On Chinese foreign minister Wang Yi’s visit to India, and Beijing’s military assertiveness coupled with diplomatic outreach, Lu said that the US supported a diplomatic resolution of the disputed border, and was glad that India and China were talking, but had seen “little evidence” that China was negotiating with goodwill. Recalling that the US condemned Chinese aggression in the Galwan Valley in 2020 and had “provided support to India to reinforce its ability to deter Chinese aggression”, he said: “The best way to guarantee peace along the Line of Actual Control is for India to be strong and capable of defending its territorial integrity from PRC aggression.”

The US official, who participated in an official-level Quad meeting on Wednesday, said that India was not just a “great Quad partner”, but “a leader in many aspects of Quad cooperation”, including humanitarian relief and disaster response capability, Covid-19 vaccine production, and higher education.

Lu also put forth a robust defence of the Indian democracy, saying that, as American diplomats, it was important for them to be humble about their own democracy as the US had faced real challenges at home and was continuing to improve its own democracy: “I have had the pleasure of working all over the world. I can say, honestly, India is the most democratic place I have served. And it’s a strong democracy not because of politicians or parties. It’s a strong democracy because of political traditions, strong democratic institutions like its independent judiciary, its free press and its robust civil society. And, of course, because the people of India, who participate robustly in India’s democracy and civil society, are committed to the principle of democracy. India certainly has areas to work on, just like all of us, but I am a believer in the strength of Indian democracy.”

With Sri Lanka imposing an emergency in the midst of an unprecedented economic crisis, Lu emphasised that all of Sri Lanka’s friends must come together to support it at a time of economic challenges, and said: “We support the courageous decision of the government to work with the IMF on a debt sustainability programme. The government has certainly taken some questionable loans from the PRC in the past, but we are hoping that, going forward, we can support a diversification of sources of credit and investment. India, the United States, Europe, Japan, Korea, Australia, all of us could be big parts of that diversification.”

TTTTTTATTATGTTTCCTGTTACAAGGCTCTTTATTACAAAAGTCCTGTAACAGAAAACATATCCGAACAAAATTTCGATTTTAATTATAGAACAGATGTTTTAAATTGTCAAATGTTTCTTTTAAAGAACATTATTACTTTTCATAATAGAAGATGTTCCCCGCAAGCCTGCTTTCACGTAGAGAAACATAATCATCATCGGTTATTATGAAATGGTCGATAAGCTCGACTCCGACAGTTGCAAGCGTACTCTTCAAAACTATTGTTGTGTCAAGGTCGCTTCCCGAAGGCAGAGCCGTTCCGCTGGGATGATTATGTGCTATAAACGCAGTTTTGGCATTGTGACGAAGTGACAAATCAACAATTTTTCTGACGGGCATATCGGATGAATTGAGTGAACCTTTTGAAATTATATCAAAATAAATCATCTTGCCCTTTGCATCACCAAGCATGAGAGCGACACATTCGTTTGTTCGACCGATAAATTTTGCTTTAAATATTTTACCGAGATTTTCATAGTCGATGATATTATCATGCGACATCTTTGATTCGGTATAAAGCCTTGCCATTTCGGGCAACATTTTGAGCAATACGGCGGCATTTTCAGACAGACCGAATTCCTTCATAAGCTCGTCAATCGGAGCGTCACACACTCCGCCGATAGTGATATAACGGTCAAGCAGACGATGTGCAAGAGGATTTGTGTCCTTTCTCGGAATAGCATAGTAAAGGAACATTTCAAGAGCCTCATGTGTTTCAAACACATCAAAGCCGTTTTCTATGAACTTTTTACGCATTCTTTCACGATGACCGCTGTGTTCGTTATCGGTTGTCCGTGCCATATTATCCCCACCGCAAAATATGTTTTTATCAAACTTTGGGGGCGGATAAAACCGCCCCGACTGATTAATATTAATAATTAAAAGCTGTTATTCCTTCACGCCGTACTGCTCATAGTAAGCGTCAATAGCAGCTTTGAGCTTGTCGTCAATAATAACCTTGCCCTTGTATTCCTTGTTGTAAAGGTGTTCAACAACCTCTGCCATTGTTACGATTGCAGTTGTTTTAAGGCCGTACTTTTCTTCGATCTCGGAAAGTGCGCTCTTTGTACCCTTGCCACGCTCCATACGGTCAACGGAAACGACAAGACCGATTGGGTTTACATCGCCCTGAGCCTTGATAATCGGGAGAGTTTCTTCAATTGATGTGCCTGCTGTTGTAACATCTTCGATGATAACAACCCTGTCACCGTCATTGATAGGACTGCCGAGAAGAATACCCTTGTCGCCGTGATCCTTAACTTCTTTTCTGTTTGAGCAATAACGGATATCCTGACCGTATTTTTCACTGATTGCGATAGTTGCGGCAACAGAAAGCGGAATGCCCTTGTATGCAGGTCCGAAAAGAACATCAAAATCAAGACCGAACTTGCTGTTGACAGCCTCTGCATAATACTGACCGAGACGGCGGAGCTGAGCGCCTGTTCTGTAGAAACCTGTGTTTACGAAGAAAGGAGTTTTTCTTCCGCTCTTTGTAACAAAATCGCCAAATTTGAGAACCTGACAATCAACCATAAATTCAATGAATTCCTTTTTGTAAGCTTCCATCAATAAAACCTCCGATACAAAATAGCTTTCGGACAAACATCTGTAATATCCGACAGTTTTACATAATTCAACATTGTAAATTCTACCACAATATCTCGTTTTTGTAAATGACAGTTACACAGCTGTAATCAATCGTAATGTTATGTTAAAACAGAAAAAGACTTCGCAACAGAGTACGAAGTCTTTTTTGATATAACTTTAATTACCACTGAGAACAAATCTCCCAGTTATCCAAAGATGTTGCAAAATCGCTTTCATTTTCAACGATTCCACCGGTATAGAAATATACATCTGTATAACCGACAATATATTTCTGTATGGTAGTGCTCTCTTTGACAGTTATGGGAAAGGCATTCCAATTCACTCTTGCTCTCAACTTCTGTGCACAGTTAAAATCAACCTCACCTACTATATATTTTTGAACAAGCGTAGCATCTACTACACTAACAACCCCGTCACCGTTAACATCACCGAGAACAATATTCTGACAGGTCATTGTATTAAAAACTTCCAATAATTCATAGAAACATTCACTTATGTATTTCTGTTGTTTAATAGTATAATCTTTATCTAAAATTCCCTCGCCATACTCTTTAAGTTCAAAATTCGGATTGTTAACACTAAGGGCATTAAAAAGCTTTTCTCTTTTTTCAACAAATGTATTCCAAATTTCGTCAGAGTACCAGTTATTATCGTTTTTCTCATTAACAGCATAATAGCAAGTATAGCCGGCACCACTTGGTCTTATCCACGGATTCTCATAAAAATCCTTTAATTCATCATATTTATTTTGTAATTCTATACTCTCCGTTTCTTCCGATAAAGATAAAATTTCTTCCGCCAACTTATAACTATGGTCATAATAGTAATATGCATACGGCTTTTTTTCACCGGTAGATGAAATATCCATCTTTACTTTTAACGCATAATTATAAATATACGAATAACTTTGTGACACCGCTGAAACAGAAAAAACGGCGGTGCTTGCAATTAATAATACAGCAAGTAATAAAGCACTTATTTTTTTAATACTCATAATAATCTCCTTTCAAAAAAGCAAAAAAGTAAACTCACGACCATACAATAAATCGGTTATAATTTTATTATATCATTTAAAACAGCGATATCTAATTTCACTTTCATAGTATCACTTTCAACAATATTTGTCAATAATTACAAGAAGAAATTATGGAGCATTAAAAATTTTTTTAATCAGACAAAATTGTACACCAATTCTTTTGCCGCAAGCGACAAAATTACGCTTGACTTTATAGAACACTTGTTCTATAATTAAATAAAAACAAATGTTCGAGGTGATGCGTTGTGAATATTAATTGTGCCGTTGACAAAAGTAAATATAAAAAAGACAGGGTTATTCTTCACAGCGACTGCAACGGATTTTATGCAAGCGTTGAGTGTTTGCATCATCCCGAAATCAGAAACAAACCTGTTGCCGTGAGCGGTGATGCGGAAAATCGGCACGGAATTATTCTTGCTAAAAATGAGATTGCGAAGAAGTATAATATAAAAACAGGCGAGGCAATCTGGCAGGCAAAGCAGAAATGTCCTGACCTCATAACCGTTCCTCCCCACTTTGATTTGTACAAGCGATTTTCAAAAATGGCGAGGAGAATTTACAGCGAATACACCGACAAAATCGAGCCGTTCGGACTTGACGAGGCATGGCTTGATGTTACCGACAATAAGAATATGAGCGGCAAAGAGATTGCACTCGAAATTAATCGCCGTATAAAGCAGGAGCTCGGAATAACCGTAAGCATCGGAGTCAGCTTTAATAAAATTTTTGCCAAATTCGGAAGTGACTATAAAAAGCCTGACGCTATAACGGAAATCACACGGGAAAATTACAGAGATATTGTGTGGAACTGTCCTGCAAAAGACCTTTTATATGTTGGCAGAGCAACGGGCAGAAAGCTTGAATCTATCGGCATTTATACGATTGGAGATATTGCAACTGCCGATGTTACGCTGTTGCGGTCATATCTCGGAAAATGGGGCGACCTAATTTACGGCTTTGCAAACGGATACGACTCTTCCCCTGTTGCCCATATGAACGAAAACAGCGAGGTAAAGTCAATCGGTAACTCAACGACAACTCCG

On whether the Sri Lankan experience was a cautionary lesson to other countries on China’s economic practices, Lu said that there are many places in the world where people could draw lessons about the way that Chinese did business. “I would just say it would be success in my mind as an American diplomat, if China would begin to do business like the rest of the world does and begin to operate by the same rules and expectations. And I hope that we are helping in that process.”

Lu reiterated the international community’s redlines with regard to the Taliban regime in Afghanistan. “The international community is united in pushing the Taliban to fulfil its counterterrorism commitments, respect for the rights of its citizens, including women, girls, and minorities, and to assemble a government that is truly representative of the diversity and strength of the people of Afghanistan.”

Responding to a question on whether the US’s ties with the Bangladesh government were fragile due to sanctions it had imposed on the Rapid Action Battalion (RAB), and ran the risk of alienating a regime which was seen as fighting Islamism, Lu — who had also travelled to Dhaka — said they had “very constructive conversations” in Bangladesh about the economic partnership, cooperation on development and institution-building, and concerns about the RAB.

“I would note that there have been no reports over the last four months of extra-judicial killings or forced disappearances in Bangladesh. That progress is real and its tangible, and we hope it continues and that the government will hold those accused of extra-judicial killings accountable under the law. If it does, it will help us to deepen our economic and security partnership. We continue to work closely with the Bangladesh national police on counterterrorism and counter-trafficking.”